Obstacle course races β€“ Races like Tough Mudder and Spartan Race add challenging obstacles along the running route. Tests strength and grit along with endurance.

Relays β€“ Team events like Hood to Coast where each member covers a segment of total distance. Adds fun team camaraderie to running.

Virtual races β€“ Races you complete on your schedule on a designated course. Provides flexibility and allows participation from anywhere.

The variety of distances, formats, and locations gives you many options as you progress as a runner. Experiencing different events continues to make running exciting.

How to Stay Motivated to Run

how to find running partners?

Running consistently to improve requires determination and commitment. Here are some tips for staying motivated to get out there for miles when you don’t feel like it:

  • Have measurable goals – Sign up for a race to give your training purpose or set weekly/monthly mileage and workout targets. Gives you something specific to focus energy toward.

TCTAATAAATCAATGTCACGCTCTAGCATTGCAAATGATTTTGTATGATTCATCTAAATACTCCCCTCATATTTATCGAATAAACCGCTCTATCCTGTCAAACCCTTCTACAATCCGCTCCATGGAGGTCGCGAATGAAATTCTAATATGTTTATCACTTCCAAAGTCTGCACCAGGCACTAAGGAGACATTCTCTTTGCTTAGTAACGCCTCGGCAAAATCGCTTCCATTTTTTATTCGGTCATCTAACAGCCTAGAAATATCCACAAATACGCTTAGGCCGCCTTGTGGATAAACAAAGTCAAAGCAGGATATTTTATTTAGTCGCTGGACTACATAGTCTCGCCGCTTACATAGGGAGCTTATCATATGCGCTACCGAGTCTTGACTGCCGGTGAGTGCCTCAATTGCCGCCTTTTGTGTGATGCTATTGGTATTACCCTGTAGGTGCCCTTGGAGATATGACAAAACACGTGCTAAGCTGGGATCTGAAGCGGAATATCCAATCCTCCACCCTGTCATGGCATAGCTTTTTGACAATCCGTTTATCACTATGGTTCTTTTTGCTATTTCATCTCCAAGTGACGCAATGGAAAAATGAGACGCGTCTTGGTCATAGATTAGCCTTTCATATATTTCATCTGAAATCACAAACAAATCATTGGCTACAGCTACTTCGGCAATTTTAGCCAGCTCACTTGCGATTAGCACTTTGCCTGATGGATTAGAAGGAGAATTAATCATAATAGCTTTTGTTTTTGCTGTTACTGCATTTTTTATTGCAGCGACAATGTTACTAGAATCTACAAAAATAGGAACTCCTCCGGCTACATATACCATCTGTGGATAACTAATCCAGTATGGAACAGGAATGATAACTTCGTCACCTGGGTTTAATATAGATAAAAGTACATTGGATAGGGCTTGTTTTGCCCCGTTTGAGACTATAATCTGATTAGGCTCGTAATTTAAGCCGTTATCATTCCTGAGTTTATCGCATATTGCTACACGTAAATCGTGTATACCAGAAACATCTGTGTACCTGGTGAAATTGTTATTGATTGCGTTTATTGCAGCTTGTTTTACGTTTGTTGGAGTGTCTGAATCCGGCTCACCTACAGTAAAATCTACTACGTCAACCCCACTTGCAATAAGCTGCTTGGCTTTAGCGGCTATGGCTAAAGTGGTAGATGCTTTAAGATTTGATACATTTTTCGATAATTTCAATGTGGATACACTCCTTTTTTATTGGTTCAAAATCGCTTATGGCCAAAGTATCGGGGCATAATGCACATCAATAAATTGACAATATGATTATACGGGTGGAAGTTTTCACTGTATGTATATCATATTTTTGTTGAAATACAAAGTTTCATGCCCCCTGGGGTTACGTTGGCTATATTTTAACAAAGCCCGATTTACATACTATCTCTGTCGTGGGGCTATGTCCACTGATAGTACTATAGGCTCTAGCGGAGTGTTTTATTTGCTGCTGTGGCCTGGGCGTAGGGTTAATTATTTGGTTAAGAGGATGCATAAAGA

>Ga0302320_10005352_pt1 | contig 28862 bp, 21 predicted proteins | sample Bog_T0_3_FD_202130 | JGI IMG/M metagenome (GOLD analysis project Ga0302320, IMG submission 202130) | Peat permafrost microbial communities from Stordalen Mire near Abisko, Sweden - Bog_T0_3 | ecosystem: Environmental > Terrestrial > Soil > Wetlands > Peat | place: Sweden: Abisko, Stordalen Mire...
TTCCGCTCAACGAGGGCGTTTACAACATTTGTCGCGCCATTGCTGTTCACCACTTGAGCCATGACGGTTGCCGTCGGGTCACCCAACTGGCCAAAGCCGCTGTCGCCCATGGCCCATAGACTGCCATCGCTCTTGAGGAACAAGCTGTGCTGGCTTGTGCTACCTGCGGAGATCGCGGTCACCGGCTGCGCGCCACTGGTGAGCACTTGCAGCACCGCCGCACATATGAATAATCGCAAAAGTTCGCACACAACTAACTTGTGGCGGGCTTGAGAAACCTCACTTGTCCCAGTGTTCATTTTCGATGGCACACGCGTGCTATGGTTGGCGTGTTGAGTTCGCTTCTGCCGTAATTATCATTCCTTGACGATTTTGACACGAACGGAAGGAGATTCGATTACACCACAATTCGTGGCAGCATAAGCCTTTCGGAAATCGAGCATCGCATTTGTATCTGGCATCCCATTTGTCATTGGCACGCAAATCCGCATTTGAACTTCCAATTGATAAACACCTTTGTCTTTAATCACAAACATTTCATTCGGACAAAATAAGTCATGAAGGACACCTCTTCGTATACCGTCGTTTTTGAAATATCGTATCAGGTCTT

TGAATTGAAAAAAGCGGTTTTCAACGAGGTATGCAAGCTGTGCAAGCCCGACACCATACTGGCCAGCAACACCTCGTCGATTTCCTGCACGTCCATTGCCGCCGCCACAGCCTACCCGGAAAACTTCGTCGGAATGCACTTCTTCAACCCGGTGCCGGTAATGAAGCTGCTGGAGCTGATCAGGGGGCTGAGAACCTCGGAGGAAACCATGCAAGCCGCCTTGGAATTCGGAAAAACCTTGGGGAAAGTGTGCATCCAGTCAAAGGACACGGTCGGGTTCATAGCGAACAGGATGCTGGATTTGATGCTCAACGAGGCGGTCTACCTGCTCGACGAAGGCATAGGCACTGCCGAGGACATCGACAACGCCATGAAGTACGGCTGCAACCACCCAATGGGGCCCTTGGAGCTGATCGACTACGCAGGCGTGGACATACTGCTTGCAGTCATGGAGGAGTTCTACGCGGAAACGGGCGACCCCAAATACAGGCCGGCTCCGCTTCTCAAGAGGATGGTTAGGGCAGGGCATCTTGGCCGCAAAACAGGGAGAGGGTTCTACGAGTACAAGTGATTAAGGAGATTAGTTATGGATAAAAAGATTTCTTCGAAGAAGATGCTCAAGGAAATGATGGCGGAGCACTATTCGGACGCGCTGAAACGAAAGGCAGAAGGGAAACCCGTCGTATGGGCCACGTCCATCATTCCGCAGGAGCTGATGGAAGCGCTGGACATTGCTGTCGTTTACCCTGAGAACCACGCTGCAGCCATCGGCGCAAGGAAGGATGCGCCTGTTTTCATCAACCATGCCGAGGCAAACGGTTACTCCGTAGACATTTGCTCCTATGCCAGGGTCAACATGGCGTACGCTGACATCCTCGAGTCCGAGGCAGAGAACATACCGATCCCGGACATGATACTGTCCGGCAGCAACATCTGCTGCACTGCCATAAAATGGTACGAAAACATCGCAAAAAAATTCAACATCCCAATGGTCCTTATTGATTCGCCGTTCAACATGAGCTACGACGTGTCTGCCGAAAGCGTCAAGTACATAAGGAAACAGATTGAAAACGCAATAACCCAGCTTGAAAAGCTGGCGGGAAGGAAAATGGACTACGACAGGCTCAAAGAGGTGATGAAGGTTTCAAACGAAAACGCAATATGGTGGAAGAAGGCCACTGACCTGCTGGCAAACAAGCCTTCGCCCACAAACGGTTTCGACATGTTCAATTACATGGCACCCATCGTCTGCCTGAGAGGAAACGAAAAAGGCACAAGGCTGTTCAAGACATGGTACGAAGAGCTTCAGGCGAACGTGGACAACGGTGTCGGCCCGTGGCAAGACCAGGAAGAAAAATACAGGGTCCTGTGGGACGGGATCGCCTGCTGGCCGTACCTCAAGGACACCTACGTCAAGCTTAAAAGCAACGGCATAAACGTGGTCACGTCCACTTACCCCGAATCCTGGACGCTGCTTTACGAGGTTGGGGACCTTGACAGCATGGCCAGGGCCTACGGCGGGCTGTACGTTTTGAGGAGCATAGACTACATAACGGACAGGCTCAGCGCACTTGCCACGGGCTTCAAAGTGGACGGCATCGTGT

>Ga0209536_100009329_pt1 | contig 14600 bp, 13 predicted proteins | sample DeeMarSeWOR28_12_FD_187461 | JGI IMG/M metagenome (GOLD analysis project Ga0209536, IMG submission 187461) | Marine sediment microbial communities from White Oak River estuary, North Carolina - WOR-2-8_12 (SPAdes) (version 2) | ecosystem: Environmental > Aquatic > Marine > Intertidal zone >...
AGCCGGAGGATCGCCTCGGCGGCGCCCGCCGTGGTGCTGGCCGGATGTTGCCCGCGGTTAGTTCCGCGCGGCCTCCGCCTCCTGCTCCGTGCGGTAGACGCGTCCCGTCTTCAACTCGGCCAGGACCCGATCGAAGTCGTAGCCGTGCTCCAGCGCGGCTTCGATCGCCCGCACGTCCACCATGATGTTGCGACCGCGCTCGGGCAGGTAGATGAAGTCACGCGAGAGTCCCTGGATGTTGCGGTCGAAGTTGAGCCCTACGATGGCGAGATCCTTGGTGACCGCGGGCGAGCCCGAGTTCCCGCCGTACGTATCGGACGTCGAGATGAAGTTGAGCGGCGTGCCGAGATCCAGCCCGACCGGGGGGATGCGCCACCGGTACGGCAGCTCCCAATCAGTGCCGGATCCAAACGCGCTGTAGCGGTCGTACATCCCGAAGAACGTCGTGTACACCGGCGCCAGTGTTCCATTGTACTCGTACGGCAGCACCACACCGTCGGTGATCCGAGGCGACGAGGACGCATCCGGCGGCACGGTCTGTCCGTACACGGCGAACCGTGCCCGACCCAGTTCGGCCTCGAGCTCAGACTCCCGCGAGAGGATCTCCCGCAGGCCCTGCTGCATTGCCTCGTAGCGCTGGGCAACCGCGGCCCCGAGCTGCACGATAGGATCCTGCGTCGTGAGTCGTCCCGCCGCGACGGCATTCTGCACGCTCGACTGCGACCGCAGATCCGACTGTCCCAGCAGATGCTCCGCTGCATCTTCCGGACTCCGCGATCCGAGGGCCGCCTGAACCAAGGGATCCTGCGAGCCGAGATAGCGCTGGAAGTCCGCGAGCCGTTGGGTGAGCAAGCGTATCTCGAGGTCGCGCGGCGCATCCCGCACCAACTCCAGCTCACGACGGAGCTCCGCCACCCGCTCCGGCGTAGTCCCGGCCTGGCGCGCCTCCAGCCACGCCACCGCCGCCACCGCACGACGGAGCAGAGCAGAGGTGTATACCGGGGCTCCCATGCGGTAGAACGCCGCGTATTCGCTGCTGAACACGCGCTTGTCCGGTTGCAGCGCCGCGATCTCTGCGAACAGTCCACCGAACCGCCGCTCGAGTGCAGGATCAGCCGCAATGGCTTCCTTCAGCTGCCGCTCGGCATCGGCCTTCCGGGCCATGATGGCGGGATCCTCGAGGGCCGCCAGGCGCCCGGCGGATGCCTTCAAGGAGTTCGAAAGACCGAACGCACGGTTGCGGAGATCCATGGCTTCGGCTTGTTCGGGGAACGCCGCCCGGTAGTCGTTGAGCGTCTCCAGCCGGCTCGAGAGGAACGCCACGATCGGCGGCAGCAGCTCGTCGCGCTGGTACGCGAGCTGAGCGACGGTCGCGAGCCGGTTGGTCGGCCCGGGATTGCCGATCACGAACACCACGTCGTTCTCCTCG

• Find accountability – Arrange to meet friends for runs or do regular runs with a local club. Harder to skip when others are counting on you.
  • Track progress – Use a training log or app to record mileage and times. Visually seeing ongoing improvements will motivate you.
  • Collect gear/medals – Having cool running clothes, shoes, and race swag provides visible reminders of your passion.
  • Apps & devices – Technology like GPS watches gives real-time feedback. Features like virtual training partners make running games out of solo miles.
  • Music & podcasts – Cue up energizing playlists or worthy podcasts specifically saved for workout listening time. Makes miles fly by.
  • Cross-train – Substitute in cross-training like cycling, swimming, and yoga when you need a mental break or are injured. Maintains fitness.
  • Social media – Connecting with other runners on sites like Strava and Instagram provides community and inspiration.
  • Remember passion – Revisit what made you fall in love with running in the first place whenever your motivation lags. Tap back into that joy.

Running takes dedication, but a sense of purpose will get you out the door. Having varied goals and tools keeps you engaged through rough patches.

Finding a Good Running Partner

Running with a partner can make your runs more fun and provide accountability on days when your motivation is low. If you’re looking for a running buddy, here are some tips: